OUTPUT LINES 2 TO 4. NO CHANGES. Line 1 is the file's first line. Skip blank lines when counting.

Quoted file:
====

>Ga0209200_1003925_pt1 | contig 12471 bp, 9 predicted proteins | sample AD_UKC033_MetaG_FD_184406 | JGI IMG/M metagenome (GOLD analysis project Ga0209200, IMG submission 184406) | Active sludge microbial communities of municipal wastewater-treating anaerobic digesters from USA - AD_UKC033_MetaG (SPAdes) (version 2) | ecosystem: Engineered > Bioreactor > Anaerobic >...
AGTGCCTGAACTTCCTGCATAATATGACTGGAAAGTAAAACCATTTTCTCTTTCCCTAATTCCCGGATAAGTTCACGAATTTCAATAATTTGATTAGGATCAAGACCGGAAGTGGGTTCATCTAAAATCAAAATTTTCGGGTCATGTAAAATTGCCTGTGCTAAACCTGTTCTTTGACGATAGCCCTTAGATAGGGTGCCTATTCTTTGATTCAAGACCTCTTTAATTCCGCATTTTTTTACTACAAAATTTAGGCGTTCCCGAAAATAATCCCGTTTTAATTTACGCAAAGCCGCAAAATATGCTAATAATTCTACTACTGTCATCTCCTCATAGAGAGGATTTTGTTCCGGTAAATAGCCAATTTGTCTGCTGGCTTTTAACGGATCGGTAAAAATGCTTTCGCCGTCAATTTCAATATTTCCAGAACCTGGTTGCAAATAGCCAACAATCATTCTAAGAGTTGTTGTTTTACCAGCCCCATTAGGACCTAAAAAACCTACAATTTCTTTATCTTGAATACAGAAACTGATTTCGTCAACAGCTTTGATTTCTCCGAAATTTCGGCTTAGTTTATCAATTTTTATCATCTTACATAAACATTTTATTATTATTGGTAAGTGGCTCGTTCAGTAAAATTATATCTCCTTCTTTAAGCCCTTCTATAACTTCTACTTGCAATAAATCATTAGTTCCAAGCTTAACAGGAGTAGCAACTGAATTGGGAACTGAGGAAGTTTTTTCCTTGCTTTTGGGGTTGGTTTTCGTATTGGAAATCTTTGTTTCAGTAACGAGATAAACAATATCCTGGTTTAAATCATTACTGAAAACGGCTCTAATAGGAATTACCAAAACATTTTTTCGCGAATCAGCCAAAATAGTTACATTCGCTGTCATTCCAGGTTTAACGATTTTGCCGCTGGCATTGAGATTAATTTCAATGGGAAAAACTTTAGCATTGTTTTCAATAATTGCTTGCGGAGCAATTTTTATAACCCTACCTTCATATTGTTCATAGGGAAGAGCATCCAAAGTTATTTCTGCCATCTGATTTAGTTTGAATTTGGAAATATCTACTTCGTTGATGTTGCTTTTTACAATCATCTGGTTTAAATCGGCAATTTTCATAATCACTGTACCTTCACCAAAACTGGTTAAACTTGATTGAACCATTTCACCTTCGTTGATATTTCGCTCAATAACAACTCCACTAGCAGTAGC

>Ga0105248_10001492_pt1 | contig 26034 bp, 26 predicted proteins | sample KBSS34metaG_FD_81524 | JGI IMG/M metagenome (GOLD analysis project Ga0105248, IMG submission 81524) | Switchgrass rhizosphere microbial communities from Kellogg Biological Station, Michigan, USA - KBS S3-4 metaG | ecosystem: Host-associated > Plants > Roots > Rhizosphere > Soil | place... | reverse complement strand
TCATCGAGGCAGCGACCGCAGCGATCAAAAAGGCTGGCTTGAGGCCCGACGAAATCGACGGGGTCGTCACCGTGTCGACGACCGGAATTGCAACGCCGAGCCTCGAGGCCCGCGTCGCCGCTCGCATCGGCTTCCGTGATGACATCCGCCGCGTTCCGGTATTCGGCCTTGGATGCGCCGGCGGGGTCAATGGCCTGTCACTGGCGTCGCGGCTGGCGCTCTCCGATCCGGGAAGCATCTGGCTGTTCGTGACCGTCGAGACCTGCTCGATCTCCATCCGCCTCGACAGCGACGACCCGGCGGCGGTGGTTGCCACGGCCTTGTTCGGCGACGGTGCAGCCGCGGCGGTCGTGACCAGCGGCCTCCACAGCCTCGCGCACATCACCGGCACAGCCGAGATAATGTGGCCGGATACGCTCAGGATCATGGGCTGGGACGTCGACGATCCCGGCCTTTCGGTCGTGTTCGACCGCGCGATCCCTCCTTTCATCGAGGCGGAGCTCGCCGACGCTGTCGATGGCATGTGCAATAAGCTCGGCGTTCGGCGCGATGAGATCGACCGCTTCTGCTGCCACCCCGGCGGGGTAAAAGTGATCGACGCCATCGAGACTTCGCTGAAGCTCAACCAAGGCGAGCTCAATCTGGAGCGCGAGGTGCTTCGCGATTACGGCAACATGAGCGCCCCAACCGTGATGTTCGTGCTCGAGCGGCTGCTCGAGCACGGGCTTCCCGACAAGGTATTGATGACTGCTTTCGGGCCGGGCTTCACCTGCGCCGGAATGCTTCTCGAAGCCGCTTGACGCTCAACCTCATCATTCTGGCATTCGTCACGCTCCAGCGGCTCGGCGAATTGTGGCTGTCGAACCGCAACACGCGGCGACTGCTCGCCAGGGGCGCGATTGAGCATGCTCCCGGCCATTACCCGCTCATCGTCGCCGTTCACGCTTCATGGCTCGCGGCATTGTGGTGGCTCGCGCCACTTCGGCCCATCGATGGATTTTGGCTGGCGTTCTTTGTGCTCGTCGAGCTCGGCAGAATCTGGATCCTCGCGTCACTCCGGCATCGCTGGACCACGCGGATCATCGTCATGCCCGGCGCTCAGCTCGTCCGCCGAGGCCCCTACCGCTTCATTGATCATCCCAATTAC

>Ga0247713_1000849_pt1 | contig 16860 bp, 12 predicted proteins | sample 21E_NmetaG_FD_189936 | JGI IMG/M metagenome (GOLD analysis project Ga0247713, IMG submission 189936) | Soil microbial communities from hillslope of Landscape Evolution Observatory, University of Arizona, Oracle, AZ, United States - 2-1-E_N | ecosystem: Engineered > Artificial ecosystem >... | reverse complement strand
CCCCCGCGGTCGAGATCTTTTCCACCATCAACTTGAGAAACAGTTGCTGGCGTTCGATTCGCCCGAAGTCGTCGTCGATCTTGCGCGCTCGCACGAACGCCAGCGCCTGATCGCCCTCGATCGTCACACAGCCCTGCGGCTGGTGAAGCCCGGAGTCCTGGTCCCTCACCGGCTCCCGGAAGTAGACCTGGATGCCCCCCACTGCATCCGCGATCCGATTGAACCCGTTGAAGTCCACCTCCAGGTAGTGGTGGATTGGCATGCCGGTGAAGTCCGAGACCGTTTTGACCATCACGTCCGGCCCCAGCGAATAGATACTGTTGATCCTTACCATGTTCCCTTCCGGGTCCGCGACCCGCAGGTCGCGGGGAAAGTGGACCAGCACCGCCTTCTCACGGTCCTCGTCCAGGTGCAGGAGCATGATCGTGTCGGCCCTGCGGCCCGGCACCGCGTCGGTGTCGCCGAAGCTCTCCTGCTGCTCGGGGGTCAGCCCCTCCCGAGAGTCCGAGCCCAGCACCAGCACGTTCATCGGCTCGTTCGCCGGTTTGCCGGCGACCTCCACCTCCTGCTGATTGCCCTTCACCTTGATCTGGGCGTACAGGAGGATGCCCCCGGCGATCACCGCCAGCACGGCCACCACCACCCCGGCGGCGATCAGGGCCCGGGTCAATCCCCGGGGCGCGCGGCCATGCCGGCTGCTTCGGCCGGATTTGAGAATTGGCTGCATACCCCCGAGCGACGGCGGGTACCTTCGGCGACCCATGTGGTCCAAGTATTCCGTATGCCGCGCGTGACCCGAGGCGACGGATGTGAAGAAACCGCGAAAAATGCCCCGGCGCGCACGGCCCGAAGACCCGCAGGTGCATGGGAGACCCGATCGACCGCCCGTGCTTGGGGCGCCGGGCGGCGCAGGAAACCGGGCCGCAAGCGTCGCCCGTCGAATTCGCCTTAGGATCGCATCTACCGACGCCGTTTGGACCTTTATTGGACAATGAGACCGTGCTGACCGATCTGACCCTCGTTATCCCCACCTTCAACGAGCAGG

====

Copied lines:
AGTGCCTGAACTTCCTGCATAATATGACTGGAAAGTAAAACCATTTTCTCTTTCCCTAATTCCCGGATAAGTTCACGAATTTCAATAATTTGATTAGGATCAAGACCGGAAGTGGGTTCATCTAAAATCAAAATTTTCGGGTCATGTAAAATTGCCTGTGCTAAACCTGTTCTTTGACGATAGCCCTTAGATAGGGTGCCTATTCTTTGATTCAAGACCTCTTTAATTCCGCATTTTTTTACTACAAAATTTAGGCGTTCCCGAAAATAATCCCGTTTTAATTTACGCAAAGCCGCAAAATATGCTAATAATTCTACTACTGTCATCTCCTCATAGAGAGGATTTTGTTCCGGTAAATAGCCAATTTGTCTGCTGGCTTTTAACGGATCGGTAAAAATGCTTTCGCCGTCAATTTCAATATTTCCAGAACCTGGTTGCAAATAGCCAACAATCATTCTAAGAGTTGTTGTTTTACCAGCCCCATTAGGACCTAAAAAACCTACAATTTCTTTATCTTGAATACAGAAACTGATTTCGTCAACAGCTTTGATTTCTCCGAAATTTCGGCTTAGTTTATCAATTTTTATCATCTTACATAAACATTTTATTATTATTGGTAAGTGGCTCGTTCAGTAAAATTATATCTCCTTCTTTAAGCCCTTCTATAACTTCTACTTGCAATAAATCATTAGTTCCAAGCTTAACAGGAGTAGCAACTGAATTGGGAACTGAGGAAGTTTTTTCCTTGCTTTTGGGGTTGGTTTTCGTATTGGAAATCTTTGTTTCAGTAACGAGATAAACAATATCCTGGTTTAAATCATTACTGAAAACGGCTCTAATAGGAATTACCAAAACATTTTTTCGCGAATCAGCCAAAATAGTTACATTCGCTGTCATTCCAGGTTTAACGATTTTGCCGCTGGCATTGAGATTAATTTCAATGGGAAAAACTTTAGCATTGTTTTCAATAATTGCTTGCGGAGCAATTTTTATAACCCTACCTTCATATTGTTCATAGGGAAGAGCATCCAAAGTTATTTCTGCCATCTGATTTAGTTTGAATTTGGAAATATCTACTTCGTTGATGTTGCTTTTTACAATCATCTGGTTTAAATCGGCAATTTTCATAATCACTGTACCTTCACCAAAACTGGTTAAACTTGATTGAACCATTTCACCTTCGTTGATATTTCGCTCAATAACAACTCCACTAGCAGTAGC

>Ga0105248_10001492_pt1 | contig 26034 bp, 26 predicted proteins | sample KBSS34metaG_FD_81524 | JGI IMG/M metagenome (GOLD analysis project Ga0105248, IMG submission 81524) | Switchgrass rhizosphere microbial communities from Kellogg Biological Station, Michigan, USA - KBS S3-4 metaG | ecosystem: Host-associated > Plants > Roots > Rhizosphere > Soil | place... | reverse complement strand
TCATCGAGGCAGCGACCGCAGCGATCAAAAAGGCTGGCTTGAGGCCCGACGAAATCGACGGGGTCGTCACCGTGTCGACGACCGGAATTGCAACGCCGAGCCTCGAGGCCCGCGTCGCCGCTCGCATCGGCTTCCGTGATGACATCCGCCGCGTTCCGGTATTCGGCCTTGGATGCGCCGGCGGGGTCAATGGCCTGTCACTGGCGTCGCGGCTGGCGCTCTCCGATCCGGGAAGCATCTGGCTGTTCGTGACCGTCGAGACCTGCTCGATCTCCATCCGCCTCGACAGCGACGACCCGGCGGCGGTGGTTGCCACGGCCTTGTTCGGCGACGGTGCAGCCGCGGCGGTCGTGACCAGCGGCCTCCACAGCCTCGCGCACATCACCGGCACAGCCGAGATAATGTGGCCGGATACGCTCAGGATCATGGGCTGGGACGTCGACGATCCCGGCCTTTCGGTCGTGTTCGACCGCGCGATCCCTCCTTTCATCGAGGCGGAGCTCGCCGACGCTGTCGATGGCATGTGCAATAAGCTCGGCGTTCGGCGCGATGAGATCGACCGCTTCTGCTGCCACCCCGGCGGGGTAAAAGTGATCGACGCCATCGAGACTTCGCTGAAGCTCAACCAAGGCGAGCTCAATCTGGAGCGCGAGGTGCTTCGCGATTACGGCAACATGAGCGCCCCAACCGTGATGTTCGTGCTCGAGCGGCTGCTCGAGCACGGGCTTCCCGACAAGGTATTGATGACTGCTTTCGGGCCGGGCTTCACCTGCGCCGGAATGCTTCTCGAAGCCGCTTGACGCTCAACCTCATCATTCTGGCATTCGTCACGCTCCAGCGGCTCGGCGAATTGTGGCTGTCGAACCGCAACACGCGGCGACTGCTCGCCAGGGGCGCGATTGAGCATGCTCCCGGCCATTACCCGCTCATCGTCGCCGTTCACGCTTCATGGCTCGCGGCATTGTGGTGGCTCGCGCCACTTCGGCCCATCGATGGATTTTGGCTGGCGTTCTTTGTGCTCGTCGAGCTCGGCAGAATCTGGATCCTCGCGTCACTCCGGCATCGCTGGACCACGCGGATCATCGTCATGCCCGGCGCTCAGCTCGTCCGCCGAGGCCCCTACCGCTTCATTGATCATCCCAATTAC